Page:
Movies and Film: Two Chinas, Two Cinemas

Two Chinas, Two Cinemas

The People's Republic of China and Taiwan have been at military and cultural loggerheads since 1949, when the Kuomintang Nationalist party split with the Communist Party leadership and fled to the island with thousands of supporters. As a result, the history of Chinese cinema looks very different when viewed through the contrasting lenses of mainland and insular politics. The two Chinas have produced two cinemas, entirely distinct in their ideological orientation, style, and international success.

Second Take

The two oldest surviving Chinese narrative films, Romance of a Fruit Peddler and the three-reel melodrama Love's Labours, were both made in 1922, making it difficult to know very much about all but the last eight or so years of the nation's silent cinema.

Before 1949, of course, there was only one China and only one Chinese cinema (though its history is written very differently by mainland and insular partisans).

Historians agree that the era's films were almost exclusively sentimental, feel-good comedies and dramas that made few significant contributions to world cinema. A notable exception is The Peach Girl (1931), a classic tale of a peasant girl and the son of a rich landowner that starred Ruan Lingyu in one of her most acclaimed performances. (This is one of those "must-rent" classics of world cinema.)

It isn't until the '30s that Chinese film gets interesting with a series of left-leaning, populist motion pictures that combine tales of familial drama with in-your-face critiques of the large-scale economic and social forces affecting the lives of Chinese families. If you want to get a taste for this genre, check out Tsai Chu-sheng's well-known The Song of the Fishermen (1934), an intensive look at the daily strains of labor upon the Chinese citizenry.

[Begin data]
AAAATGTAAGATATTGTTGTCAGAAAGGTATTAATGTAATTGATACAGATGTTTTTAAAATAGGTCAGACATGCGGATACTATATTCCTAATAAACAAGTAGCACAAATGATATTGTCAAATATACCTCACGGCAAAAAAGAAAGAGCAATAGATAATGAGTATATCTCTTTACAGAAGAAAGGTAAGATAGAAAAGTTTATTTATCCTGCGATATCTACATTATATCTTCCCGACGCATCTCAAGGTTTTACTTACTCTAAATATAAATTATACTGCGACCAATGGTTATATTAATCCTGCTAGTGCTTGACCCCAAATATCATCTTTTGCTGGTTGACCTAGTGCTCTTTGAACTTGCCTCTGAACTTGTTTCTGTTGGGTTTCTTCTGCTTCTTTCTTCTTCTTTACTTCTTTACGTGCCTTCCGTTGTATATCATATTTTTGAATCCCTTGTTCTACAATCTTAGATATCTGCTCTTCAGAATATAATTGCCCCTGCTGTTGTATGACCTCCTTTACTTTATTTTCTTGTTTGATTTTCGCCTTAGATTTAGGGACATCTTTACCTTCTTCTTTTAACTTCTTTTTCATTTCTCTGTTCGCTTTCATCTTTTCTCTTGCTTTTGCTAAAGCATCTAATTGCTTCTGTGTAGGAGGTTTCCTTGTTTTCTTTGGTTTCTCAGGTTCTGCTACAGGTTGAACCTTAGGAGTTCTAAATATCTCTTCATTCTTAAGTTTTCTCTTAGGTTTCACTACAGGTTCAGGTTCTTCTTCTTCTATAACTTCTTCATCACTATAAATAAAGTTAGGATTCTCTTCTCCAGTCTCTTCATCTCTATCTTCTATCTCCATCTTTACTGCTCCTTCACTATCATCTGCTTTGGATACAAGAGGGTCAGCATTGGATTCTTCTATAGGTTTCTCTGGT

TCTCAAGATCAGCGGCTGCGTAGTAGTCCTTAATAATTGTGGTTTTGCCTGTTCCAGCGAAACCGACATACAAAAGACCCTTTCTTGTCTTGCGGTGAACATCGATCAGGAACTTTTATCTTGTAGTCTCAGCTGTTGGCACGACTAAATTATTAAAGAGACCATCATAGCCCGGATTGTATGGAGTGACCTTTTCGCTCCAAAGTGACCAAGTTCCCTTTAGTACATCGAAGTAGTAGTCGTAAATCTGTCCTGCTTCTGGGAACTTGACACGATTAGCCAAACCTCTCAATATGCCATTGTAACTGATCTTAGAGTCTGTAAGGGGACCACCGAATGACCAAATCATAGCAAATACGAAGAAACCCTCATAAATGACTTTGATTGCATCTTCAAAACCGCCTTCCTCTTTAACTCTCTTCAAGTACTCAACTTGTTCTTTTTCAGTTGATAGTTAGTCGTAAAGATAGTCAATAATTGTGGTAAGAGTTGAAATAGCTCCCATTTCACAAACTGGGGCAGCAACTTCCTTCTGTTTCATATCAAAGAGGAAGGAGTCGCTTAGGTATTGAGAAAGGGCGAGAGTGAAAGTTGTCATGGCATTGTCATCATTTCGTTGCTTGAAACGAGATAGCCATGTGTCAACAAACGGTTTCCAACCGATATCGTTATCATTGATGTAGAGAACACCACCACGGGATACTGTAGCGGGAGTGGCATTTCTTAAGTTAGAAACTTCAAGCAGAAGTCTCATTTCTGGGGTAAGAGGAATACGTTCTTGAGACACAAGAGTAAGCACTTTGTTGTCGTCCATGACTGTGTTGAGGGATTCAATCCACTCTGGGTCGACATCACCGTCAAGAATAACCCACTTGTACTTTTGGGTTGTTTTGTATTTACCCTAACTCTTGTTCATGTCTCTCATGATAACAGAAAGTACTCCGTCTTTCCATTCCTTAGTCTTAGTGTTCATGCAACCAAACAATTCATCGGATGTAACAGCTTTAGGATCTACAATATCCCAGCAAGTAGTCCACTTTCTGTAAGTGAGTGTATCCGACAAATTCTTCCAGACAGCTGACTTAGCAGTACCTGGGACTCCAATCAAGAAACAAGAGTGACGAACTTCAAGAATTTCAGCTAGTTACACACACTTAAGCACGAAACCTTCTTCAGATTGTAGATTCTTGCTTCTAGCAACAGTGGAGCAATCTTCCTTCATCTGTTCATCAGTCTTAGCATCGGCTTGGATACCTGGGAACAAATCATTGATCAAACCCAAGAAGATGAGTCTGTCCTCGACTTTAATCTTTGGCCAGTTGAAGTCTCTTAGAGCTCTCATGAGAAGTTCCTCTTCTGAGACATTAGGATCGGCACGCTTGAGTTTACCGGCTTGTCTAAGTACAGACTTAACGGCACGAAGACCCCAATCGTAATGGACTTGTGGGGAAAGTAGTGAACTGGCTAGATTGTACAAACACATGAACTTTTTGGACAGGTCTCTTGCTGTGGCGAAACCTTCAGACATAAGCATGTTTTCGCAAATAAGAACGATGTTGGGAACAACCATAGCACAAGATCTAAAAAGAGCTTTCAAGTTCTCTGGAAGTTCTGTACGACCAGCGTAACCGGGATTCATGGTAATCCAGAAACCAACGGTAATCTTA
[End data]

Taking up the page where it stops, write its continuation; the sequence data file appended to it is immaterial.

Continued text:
Director's Cut

The great Chinese silent star Ruan Lingyu was sometimes referred to as the Greta Garbo of China. Perhaps the most idolized movie star in pre-World War II Asia, she was featured in almost 30 films before 1935. Tragically, Ruan Lingyu succumbed to the pressures of fame and committed suicide in 1935—at the tender age of 25.

Movies on the Mainland

The Communist regime that stayed put on the mainland under Mao Tse-tung has only occasionally allowed artistically innovative or politically challenging films to be released. There is probably no government on the planet that's invested more time, energy, and bureaucracy into the regulation of film content. The results of this profound and longstanding propagandism will be immediately obvious if you take a look at some of the so-called revolutionary realist films from the late '40s and early '50s, such as The Bridge (1949), one of the first feature-length examples of the genre.

At certain very brief moments in its history, China has adopted a more liberal approach to the arts, allowing more politically subversive films to be released and discussed in the nation's media. During the Hundred Flowers Campaign in the '50s, Mao even allowed filmmakers to criticize those working in his regime (though never himself). Lu Ban's comedies, for example (Before the New Director Arrives, 1956; The Unfinished Comedy, 1957) took sharp jabs at the inefficiencies of the Communist bureaucracy. For the most part, though, film content remained tightly regulated and constrained by governmental censors. Only recently has there been a significant new direction in Chinese cinema.

Filmophile's Lexicon

Revolutionary realism was the term coined by Mao Tse-tung to describe the peasant worker-oriented films that dominated Chinese cinema throughout the post-1949 era.

Top of the Fifth

Beginning in the mid-'80s, a coalition of young Chinese filmmakers emerged who immediately began to reshape the language of the cinema to create a new way of representing the nation's troubled past and envisioning its alternative futures. With their uncompromising willingness to introduce new filming techniques and innovative cinematography as well as often opaque dialogue and obscure story lines, these artists produced a series of pictures over the next 15 years that their critics pejoratively dubbed "exploratory films."